Two more military aircraft carrying remains of victims from the Malaysian plane disaster have arrived in the Netherlands, as Australian and Dutch diplomats pressed for a UN team to secure the crash site in territory held by pro-Russian rebels.
All 298 people aboard Malaysia Airlines Flight 17 – most of them Dutch citizens – were killed when the plane was shot down on July 17. US officials say the Boeing 777 was probably shot down by a missile from territory held by pro-Russian rebels, most likely by accident.
Australia's foreign minister Julie Bishop was travelling with her Dutch counterpart Frans Timmermans to Kiev to seek an agreement with the Ukraine gov- ernment to allow international police to secure the wreckage.
However, details of any deal – including which countries would contribute and whether officers would be armed and protected by international troops – have yet to be agreed.
On Monday, the UN Security Council unanimously approved a resolution proposed by Australia demanding that rebels co-operate with an independent investigation and allow all remaining bodies to be recovered.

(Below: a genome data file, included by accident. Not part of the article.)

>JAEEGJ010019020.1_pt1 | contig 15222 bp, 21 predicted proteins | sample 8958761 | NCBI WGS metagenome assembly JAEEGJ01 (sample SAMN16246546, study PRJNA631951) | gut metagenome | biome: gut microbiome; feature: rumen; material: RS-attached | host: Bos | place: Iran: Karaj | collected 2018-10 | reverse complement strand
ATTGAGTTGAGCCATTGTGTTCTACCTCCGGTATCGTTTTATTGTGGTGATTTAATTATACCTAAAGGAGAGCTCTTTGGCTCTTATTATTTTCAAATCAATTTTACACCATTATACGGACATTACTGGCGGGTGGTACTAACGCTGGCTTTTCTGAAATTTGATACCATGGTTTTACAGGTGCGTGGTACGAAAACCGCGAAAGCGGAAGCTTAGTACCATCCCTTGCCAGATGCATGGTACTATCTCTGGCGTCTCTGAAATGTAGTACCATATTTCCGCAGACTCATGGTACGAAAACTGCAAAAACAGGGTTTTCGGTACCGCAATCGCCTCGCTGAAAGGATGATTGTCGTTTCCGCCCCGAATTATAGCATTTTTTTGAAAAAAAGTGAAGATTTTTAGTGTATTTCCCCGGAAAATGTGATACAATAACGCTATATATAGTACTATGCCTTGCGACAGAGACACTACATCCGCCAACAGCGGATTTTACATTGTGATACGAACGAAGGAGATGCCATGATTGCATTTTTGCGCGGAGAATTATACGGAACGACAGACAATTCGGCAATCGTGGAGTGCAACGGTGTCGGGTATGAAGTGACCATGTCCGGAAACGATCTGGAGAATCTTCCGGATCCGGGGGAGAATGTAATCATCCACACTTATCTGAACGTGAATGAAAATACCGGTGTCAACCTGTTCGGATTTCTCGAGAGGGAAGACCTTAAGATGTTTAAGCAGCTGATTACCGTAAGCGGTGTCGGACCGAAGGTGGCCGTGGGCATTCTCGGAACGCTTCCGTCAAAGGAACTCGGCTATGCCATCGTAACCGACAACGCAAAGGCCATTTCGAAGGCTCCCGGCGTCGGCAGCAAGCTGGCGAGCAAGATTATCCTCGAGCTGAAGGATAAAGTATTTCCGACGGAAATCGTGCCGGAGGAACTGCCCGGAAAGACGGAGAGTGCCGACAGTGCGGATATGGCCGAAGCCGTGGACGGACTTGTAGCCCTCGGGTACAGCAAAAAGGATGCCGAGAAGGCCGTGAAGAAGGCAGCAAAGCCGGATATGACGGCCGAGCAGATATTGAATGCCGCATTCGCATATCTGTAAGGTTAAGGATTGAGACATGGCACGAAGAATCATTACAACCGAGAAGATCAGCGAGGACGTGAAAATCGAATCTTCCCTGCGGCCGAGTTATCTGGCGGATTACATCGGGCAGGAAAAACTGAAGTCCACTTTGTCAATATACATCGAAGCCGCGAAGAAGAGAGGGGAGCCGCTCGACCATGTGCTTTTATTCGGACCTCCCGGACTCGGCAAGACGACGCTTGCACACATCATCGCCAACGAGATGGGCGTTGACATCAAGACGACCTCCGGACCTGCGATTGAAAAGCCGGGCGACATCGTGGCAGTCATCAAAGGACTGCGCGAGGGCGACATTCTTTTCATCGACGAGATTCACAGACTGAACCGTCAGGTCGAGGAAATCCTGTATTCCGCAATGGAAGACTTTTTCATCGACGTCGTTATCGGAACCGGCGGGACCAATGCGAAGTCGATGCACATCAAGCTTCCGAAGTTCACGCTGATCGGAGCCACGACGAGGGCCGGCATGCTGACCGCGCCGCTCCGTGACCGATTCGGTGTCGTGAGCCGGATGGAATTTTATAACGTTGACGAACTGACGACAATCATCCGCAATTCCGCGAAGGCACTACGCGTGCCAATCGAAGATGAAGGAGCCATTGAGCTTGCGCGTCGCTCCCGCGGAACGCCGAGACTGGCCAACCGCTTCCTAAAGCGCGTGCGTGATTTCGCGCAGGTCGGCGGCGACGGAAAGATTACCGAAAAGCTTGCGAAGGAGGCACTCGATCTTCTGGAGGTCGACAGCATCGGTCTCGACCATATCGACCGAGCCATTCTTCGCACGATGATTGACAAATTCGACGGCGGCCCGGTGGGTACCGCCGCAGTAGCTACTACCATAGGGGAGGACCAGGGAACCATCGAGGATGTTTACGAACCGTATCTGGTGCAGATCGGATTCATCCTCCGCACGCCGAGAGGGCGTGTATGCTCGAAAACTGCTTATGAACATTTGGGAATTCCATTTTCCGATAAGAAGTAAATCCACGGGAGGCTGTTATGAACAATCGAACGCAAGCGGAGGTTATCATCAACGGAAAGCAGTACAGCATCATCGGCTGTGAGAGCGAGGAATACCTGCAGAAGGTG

The first bodies arrived in the Netherlands on Wednesday and were met by Dutch King Willem-Alexander, Queen Maxima and hundreds of relatives.
The two planes which touched down yesterday brought a total of 74 more coffins back to the Netherlands, said government spokesman Lodewijk Hekking.
The Dutch investigators gave permission for what it called "local parties" to move wreckage at the site in order to recover remaining victims.
Conditions at the site, spread across farm fields in open countryside, have made recovery and investigation a slow and sometimes chaotic process, with rebel gunmen in the area at times hindering access.
Patricia Zorko, head of the National Police Unit that includes the Dutch national forensic team, said some 200 experts, including 80 from overseas, were working at a military barracks on the outskirts of the central city of Hilversum to identify the dead.